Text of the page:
|This is good information to have.|
A story that has been told before, a 'venerable' joke. Hence, in extended use, anything trite, stale, or too often repeated.The origin is hazy, though in the 1880s, American newspapers made up plenty of folk etymologies. The OED does cite an anecdote from the 1888 volume Reminiscences of J.L. Toole; related by himself, and chronicled by Joseph Hatton, which apparently you can just read online. Apparently Toole was a famous English actor/theater person with many, many memories that needed to be written down. I have no idea what the context of the following story is since the OED doesn't give page numbers, but will copy and paste that shit nonetheless:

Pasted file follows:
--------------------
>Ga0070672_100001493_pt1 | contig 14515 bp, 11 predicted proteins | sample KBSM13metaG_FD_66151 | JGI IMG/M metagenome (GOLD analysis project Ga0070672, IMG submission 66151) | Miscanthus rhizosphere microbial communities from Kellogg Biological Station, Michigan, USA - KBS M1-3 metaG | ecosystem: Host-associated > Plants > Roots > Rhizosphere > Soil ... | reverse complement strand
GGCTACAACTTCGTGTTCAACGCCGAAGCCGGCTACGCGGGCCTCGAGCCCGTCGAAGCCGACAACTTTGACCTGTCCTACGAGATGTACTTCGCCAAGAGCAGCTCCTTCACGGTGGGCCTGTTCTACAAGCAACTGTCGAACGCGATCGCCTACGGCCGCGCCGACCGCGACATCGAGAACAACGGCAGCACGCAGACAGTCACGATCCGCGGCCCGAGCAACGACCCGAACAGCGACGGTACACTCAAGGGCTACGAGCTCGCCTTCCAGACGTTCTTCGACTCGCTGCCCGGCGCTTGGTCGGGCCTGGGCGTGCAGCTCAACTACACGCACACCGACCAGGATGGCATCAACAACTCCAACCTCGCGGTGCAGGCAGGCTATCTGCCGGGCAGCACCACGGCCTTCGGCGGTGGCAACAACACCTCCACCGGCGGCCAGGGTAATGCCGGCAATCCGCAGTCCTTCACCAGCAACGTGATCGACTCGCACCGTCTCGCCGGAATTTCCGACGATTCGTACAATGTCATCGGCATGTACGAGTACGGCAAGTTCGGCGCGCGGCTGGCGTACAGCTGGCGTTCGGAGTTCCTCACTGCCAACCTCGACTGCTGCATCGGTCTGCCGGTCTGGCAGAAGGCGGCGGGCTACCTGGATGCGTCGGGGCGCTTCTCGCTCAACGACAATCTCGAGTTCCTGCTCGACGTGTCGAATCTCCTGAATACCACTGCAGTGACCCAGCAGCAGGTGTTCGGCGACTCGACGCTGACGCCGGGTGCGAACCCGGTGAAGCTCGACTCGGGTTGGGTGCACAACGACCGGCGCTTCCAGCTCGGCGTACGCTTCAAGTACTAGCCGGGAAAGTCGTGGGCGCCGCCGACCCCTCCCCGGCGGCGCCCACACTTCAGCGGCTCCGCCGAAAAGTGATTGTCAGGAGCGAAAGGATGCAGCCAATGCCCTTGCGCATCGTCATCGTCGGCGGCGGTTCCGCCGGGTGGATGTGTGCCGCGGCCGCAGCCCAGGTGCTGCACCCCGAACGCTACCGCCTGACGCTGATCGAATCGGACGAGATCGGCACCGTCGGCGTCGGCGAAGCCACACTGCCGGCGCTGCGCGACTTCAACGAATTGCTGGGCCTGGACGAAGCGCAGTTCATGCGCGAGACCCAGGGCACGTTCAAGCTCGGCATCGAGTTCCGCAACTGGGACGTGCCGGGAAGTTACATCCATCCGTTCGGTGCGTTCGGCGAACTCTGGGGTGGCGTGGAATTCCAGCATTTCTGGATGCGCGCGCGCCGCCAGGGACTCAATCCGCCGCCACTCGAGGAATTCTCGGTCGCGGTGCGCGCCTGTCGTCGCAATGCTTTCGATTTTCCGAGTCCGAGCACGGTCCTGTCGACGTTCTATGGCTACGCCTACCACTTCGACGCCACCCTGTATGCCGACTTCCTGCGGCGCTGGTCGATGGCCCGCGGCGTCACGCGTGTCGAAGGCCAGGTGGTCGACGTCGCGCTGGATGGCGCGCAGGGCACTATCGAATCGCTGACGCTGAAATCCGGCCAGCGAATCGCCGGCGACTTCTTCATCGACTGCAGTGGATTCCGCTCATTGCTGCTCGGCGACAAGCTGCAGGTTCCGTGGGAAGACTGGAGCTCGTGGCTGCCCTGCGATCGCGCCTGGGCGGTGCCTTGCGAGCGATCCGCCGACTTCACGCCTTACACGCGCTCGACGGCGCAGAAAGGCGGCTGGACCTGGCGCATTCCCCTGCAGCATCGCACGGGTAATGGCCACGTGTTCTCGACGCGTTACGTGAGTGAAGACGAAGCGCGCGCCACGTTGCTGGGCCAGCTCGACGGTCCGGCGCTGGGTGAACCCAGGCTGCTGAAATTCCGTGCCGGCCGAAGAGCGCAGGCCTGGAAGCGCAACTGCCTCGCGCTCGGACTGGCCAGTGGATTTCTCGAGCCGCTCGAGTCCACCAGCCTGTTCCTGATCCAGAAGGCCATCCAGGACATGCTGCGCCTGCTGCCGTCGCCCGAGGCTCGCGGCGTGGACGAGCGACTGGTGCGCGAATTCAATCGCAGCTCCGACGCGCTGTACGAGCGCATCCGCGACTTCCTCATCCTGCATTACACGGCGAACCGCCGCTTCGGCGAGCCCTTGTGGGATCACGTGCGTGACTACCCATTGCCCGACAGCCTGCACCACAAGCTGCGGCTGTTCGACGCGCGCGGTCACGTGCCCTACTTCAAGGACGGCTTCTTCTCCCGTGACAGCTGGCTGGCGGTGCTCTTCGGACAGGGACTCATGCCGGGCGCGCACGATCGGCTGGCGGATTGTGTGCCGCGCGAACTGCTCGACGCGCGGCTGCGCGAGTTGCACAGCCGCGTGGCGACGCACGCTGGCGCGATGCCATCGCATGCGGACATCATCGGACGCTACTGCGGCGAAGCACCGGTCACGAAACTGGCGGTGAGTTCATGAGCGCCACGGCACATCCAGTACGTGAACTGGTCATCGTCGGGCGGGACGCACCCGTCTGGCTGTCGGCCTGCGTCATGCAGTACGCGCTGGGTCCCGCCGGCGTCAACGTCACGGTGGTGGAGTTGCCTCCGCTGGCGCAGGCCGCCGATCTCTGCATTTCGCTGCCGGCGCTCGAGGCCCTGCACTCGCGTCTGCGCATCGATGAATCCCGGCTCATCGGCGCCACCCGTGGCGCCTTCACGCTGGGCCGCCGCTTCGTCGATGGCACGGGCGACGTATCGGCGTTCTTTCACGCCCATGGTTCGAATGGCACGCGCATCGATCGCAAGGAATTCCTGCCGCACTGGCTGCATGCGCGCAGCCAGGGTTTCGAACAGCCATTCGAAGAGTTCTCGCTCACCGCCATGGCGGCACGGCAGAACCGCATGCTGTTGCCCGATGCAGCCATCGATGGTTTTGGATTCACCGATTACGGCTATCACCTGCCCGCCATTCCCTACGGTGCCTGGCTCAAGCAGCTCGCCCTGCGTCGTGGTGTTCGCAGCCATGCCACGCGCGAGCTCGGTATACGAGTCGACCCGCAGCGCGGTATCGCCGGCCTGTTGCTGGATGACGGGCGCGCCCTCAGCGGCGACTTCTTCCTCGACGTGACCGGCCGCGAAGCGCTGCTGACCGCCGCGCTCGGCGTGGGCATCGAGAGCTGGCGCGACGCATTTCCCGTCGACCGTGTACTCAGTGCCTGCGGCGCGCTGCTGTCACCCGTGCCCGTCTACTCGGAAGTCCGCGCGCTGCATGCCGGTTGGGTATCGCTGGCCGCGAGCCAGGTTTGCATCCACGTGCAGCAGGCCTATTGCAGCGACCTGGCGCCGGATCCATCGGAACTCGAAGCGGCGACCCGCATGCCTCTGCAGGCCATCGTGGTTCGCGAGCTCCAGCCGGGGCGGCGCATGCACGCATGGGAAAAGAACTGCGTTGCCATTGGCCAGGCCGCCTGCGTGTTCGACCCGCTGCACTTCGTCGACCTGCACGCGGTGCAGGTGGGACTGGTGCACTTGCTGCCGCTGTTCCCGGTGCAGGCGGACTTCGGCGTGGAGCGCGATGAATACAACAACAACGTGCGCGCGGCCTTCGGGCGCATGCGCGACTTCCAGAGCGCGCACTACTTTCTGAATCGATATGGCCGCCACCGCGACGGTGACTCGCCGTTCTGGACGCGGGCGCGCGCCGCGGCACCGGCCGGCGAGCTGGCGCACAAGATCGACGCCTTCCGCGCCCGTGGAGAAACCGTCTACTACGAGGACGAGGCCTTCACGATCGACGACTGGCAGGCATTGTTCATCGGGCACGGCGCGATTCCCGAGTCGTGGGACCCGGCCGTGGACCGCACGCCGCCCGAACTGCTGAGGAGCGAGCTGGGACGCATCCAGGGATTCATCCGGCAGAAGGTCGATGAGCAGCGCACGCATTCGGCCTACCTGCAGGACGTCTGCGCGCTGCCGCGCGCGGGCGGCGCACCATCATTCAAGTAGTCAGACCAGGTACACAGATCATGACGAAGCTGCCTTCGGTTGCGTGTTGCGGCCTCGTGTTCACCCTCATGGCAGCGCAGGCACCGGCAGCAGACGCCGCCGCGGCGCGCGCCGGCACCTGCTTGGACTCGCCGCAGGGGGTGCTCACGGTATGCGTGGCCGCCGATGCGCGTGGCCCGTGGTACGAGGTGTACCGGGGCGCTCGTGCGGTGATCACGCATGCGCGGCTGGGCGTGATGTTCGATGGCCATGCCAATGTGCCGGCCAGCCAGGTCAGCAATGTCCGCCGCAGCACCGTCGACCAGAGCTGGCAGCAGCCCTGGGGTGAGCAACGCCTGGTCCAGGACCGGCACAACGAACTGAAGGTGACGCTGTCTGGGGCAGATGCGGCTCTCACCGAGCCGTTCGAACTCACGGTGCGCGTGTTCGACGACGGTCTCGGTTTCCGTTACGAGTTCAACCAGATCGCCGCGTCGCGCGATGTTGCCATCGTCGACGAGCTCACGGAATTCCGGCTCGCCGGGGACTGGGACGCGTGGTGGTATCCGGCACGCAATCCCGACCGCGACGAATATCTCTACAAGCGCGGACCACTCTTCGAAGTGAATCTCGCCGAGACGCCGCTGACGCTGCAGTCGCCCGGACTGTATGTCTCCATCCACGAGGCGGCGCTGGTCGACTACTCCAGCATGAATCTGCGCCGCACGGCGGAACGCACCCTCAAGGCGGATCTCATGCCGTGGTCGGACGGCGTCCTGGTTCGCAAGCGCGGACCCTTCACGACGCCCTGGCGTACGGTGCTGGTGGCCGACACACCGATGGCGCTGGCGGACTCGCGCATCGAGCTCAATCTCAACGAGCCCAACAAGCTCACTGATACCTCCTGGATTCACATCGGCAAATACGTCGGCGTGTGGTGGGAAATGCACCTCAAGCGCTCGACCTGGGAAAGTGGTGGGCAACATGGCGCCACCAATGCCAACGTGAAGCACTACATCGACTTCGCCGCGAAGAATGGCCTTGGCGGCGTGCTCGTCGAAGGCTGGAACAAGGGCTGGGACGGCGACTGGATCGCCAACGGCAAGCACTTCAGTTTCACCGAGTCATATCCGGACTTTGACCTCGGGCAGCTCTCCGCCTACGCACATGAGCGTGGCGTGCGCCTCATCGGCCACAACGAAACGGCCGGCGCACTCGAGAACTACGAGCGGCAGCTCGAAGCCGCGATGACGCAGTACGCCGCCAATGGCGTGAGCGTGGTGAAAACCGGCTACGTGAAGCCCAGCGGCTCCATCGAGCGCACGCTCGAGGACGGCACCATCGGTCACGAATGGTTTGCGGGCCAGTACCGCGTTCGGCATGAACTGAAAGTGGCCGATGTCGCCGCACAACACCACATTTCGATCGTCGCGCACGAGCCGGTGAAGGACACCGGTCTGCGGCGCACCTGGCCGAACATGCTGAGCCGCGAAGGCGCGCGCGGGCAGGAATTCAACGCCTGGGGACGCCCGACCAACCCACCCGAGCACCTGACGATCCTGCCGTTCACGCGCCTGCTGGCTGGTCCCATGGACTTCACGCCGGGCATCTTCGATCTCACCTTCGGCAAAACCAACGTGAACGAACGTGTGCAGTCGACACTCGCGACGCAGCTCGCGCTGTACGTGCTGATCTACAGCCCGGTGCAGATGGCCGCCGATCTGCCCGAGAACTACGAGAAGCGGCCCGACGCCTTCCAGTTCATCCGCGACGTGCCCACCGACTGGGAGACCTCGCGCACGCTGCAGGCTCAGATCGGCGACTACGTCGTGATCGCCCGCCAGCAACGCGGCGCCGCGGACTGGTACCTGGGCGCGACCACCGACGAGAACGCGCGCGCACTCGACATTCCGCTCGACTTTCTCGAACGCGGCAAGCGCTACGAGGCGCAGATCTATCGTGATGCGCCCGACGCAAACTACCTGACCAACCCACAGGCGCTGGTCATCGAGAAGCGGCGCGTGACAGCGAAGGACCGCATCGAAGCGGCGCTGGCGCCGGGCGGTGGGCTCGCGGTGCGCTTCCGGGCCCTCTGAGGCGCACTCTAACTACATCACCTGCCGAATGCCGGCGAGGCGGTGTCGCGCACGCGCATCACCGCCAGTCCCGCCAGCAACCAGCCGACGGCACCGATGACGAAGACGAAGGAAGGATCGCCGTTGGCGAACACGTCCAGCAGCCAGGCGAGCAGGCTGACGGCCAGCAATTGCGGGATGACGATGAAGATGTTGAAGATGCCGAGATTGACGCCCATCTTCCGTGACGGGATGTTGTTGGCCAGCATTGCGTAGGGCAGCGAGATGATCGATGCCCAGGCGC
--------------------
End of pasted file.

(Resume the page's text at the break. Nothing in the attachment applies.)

'When suddenly from the thick boughs of a cork-tree—’‘A chestnut, Captain; a chestnut.’ ‘Bah! booby, I say a cork-tree!’ ‘A chestnut,’ reiterates Pablo: ‘I should know as well as you, having heard you tell the tale these twenty-seven times’.So quit telling the goddamn chestnut story, Captain. And quit trotting out the same old arguments, and don't you dare tell the Shania sandwich story one more time. Not THAT old chestnut!